Christopher Hitchens was a very complex man, but one thing was clear. He was not a man who was kind to scribes and debate opponents who did not do their homework.
If someone wanted to talk to Hitchens -- especially in a professional setting -- about a topic upon which he had opined, then he or she had better be ready to answer this question, delivered in that famous whiskey-and-cigarettes British baritone: "Well, you HAVE read my book, haven't you?"
Whoa unto those who could not answer in the affirmative or who tried to fake their way around the question.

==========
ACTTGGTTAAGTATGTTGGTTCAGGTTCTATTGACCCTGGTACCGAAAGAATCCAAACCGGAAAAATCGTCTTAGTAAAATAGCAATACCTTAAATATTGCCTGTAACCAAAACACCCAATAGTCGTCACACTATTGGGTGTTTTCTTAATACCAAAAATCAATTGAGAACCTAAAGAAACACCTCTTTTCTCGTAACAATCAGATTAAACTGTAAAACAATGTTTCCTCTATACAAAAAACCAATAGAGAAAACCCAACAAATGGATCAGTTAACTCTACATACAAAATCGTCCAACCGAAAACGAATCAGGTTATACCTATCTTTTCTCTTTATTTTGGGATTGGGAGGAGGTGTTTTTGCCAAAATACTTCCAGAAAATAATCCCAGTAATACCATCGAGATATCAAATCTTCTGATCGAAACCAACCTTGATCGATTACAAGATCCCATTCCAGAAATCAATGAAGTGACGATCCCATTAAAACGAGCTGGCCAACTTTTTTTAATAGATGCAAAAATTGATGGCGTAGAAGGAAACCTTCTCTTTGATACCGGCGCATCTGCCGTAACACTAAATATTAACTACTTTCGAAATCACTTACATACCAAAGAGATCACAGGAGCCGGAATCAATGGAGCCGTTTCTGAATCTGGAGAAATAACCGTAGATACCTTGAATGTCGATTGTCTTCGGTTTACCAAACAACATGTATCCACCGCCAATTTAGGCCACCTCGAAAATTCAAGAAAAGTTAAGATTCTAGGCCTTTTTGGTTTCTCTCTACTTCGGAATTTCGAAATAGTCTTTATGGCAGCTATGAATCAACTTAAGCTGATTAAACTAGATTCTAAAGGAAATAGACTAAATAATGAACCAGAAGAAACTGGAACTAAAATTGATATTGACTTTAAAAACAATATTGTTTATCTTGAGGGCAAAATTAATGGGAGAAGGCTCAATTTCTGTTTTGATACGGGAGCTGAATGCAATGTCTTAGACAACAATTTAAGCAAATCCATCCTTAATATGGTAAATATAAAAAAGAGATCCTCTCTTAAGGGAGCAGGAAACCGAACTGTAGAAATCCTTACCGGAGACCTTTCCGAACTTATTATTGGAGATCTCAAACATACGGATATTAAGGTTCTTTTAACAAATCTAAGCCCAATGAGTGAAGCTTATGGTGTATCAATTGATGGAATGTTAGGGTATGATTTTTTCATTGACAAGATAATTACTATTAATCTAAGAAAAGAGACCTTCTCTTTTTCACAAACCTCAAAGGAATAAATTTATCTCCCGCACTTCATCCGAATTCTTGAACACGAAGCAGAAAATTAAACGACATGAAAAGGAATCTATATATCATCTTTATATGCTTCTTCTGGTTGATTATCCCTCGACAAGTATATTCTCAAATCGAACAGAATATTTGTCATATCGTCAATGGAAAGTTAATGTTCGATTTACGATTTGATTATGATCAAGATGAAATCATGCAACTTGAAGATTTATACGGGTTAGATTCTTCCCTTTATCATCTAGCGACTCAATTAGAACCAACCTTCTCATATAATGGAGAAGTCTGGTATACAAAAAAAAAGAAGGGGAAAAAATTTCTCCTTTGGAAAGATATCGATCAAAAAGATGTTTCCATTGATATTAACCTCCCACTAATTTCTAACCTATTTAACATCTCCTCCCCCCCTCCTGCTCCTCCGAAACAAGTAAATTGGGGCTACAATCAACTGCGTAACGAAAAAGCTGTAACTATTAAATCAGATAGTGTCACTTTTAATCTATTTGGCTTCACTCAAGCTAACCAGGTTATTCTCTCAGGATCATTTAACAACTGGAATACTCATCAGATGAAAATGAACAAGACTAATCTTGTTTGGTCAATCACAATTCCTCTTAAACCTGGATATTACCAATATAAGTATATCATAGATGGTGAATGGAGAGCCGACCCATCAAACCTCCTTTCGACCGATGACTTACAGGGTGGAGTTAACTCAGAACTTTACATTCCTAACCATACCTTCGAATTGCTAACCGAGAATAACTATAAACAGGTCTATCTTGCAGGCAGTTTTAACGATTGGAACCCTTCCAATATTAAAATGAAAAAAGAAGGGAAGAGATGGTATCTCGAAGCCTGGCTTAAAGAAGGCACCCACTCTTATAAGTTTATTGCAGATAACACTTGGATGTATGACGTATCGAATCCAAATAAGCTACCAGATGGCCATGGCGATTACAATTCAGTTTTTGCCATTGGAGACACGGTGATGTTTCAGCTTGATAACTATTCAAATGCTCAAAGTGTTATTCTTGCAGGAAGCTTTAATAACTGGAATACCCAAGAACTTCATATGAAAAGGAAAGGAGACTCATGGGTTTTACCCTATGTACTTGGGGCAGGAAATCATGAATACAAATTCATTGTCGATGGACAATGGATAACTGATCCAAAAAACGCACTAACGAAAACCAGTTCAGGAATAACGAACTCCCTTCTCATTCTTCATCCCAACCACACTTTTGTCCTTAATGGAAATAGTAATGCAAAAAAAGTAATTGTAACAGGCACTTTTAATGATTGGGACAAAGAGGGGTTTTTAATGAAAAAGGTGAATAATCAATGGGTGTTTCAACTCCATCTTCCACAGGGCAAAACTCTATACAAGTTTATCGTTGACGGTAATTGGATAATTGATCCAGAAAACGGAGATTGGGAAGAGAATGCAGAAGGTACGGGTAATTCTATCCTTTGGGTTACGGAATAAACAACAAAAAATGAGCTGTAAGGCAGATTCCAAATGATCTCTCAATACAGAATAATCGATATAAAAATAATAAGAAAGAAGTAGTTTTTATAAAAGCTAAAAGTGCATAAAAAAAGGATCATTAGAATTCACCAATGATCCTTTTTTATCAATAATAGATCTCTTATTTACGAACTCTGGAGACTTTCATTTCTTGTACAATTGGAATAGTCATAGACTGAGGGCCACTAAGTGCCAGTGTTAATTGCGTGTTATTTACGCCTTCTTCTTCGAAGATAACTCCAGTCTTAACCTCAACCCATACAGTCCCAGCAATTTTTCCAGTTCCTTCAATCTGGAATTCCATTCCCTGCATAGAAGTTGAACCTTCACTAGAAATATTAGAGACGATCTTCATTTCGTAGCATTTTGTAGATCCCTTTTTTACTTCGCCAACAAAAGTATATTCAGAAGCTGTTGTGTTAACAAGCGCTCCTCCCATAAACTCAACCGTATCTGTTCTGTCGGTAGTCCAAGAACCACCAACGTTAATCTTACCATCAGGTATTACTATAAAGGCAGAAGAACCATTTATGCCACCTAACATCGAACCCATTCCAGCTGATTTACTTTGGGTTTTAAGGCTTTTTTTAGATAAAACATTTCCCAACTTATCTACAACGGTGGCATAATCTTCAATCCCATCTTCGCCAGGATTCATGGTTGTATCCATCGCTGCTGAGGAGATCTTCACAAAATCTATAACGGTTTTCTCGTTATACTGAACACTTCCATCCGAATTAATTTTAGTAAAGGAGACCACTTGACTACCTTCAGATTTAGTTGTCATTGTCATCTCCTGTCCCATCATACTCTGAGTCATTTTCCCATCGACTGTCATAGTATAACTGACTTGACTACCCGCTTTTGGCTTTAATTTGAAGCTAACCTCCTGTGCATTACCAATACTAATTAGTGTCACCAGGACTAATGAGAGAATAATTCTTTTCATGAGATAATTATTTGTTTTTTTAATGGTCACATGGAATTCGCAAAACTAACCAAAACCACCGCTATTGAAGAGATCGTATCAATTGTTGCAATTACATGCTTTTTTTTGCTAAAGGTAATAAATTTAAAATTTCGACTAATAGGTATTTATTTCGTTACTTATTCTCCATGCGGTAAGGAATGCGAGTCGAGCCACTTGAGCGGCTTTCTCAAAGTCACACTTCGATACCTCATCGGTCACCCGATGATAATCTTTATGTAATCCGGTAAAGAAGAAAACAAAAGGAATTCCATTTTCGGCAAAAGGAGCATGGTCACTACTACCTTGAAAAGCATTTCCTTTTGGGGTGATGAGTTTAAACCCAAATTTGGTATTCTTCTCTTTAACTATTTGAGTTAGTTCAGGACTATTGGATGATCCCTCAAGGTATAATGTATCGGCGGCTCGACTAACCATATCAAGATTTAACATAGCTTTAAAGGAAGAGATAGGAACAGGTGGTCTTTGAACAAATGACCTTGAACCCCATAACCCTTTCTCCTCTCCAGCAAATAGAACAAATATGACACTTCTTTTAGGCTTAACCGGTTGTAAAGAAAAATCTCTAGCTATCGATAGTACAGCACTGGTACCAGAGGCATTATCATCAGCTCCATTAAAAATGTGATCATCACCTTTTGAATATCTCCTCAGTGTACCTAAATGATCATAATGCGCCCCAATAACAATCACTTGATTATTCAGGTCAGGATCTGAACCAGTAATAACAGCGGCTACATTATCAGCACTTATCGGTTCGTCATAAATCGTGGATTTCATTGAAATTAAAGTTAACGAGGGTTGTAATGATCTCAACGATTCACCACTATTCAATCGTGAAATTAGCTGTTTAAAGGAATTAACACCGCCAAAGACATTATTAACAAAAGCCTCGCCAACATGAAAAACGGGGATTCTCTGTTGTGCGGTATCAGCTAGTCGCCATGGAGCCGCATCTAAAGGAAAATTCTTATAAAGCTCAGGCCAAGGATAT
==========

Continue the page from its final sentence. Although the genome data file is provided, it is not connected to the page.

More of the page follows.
This brings me to the current mini-media storm, on both sides of the Atlantic, inspired by Christian apologist Larry Taunton's new book "The Faith of Christopher Hitchens: The Restless Soul of the World's Most Notorious Atheist."
If you watch the BBC interview attached to this post, you can see that -- even when dealing with newsrooms at the top of the global information food chain -- it's clear that many journalists simply are not reading this book before they start arguing about it.